Please Note: Filing for and suspending your retirement benefit is not the same as or a part of restricting your application to your spousal benefit only and it is important not to conflate these mutually exclusive procedures: if you do one, you can't do the other.
Filing and suspending means filing for and then, either immediately or some time later, suspending receipt of a retirement benefit. There are still various reasons to do so and though the Bipartisan Budget Act of 2015 eliminated some of the previous incentives, it in no way ended the ability to suspend a retirement benefit after filing for it.
Unless a retirement benefit was filed for and suspended before the 4/29/2016 deadline to do so under the old rules, no one can receive auxiliary benefits, e.g. a spousal benefit, while the record holder's retirement benefit is suspended. Before the new law, it was possible for others to receive auxiliary benefits on the record of someone who had suspended their retirement benefit but this is now true only for those who suspended their retirement benefit under the old rules on or before the 4/29/2016 deadline.
Also due to the BBA 2015, no one who has suspended their retirement benefit can receive a benefit based on another's record, e.g. a spousal benefit, while their retirement benefit is suspended. Despite these changes, there are still good reasons to file and suspend a retirement benefit and doing so might be part of the maximized strategy or it may be an option worth exploring in the what-if section.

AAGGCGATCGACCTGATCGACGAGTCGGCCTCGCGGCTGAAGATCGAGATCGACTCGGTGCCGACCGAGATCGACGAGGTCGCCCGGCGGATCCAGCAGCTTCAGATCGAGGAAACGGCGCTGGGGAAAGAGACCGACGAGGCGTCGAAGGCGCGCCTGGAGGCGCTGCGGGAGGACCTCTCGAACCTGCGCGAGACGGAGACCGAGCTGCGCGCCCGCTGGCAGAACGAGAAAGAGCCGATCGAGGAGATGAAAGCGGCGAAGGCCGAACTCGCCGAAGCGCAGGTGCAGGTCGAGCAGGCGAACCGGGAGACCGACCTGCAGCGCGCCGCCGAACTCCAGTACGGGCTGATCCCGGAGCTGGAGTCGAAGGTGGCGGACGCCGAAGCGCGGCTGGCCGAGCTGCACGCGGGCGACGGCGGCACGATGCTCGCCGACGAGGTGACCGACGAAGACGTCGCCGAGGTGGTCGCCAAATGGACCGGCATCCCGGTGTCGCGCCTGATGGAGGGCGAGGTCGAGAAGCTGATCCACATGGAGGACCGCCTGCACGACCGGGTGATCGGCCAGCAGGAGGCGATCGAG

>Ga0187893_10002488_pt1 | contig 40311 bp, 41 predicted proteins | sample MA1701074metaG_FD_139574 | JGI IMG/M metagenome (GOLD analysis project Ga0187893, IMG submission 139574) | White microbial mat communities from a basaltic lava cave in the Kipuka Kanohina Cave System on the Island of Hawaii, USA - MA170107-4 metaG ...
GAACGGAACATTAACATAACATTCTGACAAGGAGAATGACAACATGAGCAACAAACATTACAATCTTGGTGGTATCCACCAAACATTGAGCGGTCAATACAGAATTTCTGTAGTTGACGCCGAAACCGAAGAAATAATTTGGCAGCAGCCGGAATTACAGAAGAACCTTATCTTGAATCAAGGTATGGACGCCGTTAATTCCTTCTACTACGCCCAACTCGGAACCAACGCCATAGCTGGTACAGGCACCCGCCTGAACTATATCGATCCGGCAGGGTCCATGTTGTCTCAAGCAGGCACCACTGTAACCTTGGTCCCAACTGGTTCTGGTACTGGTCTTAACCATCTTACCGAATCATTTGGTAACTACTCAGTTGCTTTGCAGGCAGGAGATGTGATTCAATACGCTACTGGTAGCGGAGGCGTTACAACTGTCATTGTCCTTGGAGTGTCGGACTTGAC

When you reach full retirement age, you can file for your Social Security retirement benefit, immediately suspend collection of that benefit, and then start collection of your retirement benefit anytime in the future before or at 70. For people who suspended on or before the 4/29/2016 deadline to do so under the old rules, this can, though with some restrictions based on your spouse's birthdates, permit your spouse or ex-spouse to receive a spousal benefit based on your earning history.
Also, by delaying your retirement past your full retirement age, you will earn Delayed Retirement Credits (DRCs) at the rate of 8% per year that will increase your retirement benefit. Those who suspend after 4/29/2016 cannot collect a benefit on someone else's record while their retirement benefit is suspended and no one else can collect an auxiliary benefit on the record of the person who suspended after 4/29/2016 while their retirement benefit is suspended. See our FAQ on the effects of the Bipartisan Budget Act of 2015 for more information on the new law.